9. Train your people what you want your people to concern themselves with during slow periods or down times. Things like cleaning, dusting, changing displays, sizing, ticketing etc.
10. Training on how to answer the phone and how to answer phone inquiries. . If you've ever called a store or business and had the person on the phone at the other end make you feel like you've interrupted them, you should understand why training on phone etiquette is also important to review and stress.
And while we're talking about the phone. . . teach your employees that customers in the store come first over those on the phone. The people in the store went to the trouble of driving to your place of business and they are the ones who can give you their money NOW. Do not make them wait on any kind of phone conversation.
If you get a call while you are waiting on a customer or ringing them up, excuse yourself to the customer who is in front of you and inform the customer that you will just put the caller on hold.
Answer the phone and tell the caller politely (without agitation or sounding like you've been rudely interrupted) to please hold while you finish taking care of a customer. Customers on the phone should be asked to hold for a moment only, while you answer a customers question in the store. If you feel it will take a few minutes, take the customers number and tell them you will call them back as soon as possible (within the next few minutes) and then do so.
Thank the customer in front of you for their patience and finish the transaction without rushing the customer, sincerely thank them for their business and ask them to return again.
Dont forget to go back to the caller as promised, who will most likely understand the situation.
Do not allow your store customer to feel as though they are interrupting any phone conversation. If your people are on any kind of a personal call at all in your store, (and they shouldn't be) the phone should be hung up period. . .not put on hold. You don't want customers to feel as though they must hurry and accommodate you and your customer on the phone.
Finally, your employees should never carry on a telephone conversation with the phone tucked under their chin while doing any transaction for another customer. This is a good way to lose a customer. Do not carry on a conversation with anyone in the store, while you are talking to a customer on the phone and do not lay the phone down without putting it on hold. The customer on the phone should not be listening to your banter or explanations while you make them wait. This is what why hold buttons we're invented.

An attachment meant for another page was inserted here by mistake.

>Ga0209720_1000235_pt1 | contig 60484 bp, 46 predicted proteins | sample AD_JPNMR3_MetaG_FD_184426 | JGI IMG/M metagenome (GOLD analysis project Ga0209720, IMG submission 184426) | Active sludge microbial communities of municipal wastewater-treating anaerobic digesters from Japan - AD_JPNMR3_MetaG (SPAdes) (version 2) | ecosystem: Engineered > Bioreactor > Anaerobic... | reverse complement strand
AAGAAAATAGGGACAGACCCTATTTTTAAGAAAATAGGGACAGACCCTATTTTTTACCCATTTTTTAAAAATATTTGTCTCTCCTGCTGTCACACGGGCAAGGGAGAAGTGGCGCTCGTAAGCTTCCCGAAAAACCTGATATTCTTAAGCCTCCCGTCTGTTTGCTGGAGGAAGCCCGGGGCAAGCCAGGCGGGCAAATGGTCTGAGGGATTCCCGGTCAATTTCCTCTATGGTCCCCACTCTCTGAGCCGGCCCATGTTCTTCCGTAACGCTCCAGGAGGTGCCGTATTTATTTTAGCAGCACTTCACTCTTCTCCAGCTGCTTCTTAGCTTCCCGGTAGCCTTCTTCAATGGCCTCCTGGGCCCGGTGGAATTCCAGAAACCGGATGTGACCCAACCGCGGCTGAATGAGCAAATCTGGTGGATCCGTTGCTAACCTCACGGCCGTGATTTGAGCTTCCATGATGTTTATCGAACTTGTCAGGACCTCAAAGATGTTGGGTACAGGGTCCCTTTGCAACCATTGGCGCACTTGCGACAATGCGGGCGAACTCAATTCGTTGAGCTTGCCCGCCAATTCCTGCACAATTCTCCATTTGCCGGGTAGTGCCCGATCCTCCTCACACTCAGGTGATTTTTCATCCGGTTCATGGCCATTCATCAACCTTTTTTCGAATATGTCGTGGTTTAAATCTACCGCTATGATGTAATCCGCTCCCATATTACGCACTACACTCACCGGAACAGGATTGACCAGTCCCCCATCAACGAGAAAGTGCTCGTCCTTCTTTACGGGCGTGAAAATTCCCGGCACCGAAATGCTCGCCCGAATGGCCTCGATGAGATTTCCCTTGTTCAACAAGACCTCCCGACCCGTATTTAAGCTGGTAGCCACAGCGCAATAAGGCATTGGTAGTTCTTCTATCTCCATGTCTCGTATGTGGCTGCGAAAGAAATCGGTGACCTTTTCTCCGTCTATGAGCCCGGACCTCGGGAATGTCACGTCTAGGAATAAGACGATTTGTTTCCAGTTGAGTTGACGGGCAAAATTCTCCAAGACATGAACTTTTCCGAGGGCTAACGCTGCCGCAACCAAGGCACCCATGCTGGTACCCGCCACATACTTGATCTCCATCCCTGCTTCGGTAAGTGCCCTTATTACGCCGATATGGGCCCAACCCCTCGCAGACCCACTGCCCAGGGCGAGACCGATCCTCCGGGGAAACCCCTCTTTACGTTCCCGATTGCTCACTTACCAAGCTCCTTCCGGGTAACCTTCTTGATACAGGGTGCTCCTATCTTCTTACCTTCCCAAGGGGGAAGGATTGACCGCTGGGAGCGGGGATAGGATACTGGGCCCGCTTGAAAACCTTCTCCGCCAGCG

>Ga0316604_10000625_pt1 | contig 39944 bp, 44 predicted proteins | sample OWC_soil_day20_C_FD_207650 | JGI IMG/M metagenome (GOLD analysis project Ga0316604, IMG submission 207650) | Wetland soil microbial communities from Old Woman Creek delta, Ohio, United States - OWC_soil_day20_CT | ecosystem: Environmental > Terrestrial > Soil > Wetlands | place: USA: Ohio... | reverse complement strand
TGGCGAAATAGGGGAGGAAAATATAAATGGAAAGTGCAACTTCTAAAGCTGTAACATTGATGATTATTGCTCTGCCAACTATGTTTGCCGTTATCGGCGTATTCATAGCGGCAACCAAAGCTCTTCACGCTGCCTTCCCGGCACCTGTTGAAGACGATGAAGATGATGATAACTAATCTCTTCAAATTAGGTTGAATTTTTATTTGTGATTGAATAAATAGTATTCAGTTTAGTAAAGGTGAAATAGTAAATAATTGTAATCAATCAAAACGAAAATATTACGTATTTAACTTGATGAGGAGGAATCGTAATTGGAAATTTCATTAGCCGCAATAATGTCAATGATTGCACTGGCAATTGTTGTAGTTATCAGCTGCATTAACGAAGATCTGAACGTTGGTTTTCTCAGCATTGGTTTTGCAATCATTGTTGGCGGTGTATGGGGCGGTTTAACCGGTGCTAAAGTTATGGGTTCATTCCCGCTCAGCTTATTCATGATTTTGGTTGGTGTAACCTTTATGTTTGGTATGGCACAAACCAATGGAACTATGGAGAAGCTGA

11. Teach your people to present or show items to your customers in the absolute best way possible. This might include setting the item against a pretty or complimentary backdrop or fabric. This might include placing a necklace or pendant against a blouse or dress the customer is considering. It might include learning what accessories or items to suggest for any piece of merchandise sold. It may also mean knowing how the merchandise works before trying to figure out how to use it in front of the customer.
12. Train you people to pay close attention to their customers and listen well! Those that do will have a much better chance of creating a connection or memorable moment, as I discuss in my book. Its usually a result of listening intently to a customer and then seizing upon some opportunity. However this is not so likely if the employee has not been given some freedom or been empowered to go out of their way to take care of customers. Its also not very likely where customer service is not highly emphasized.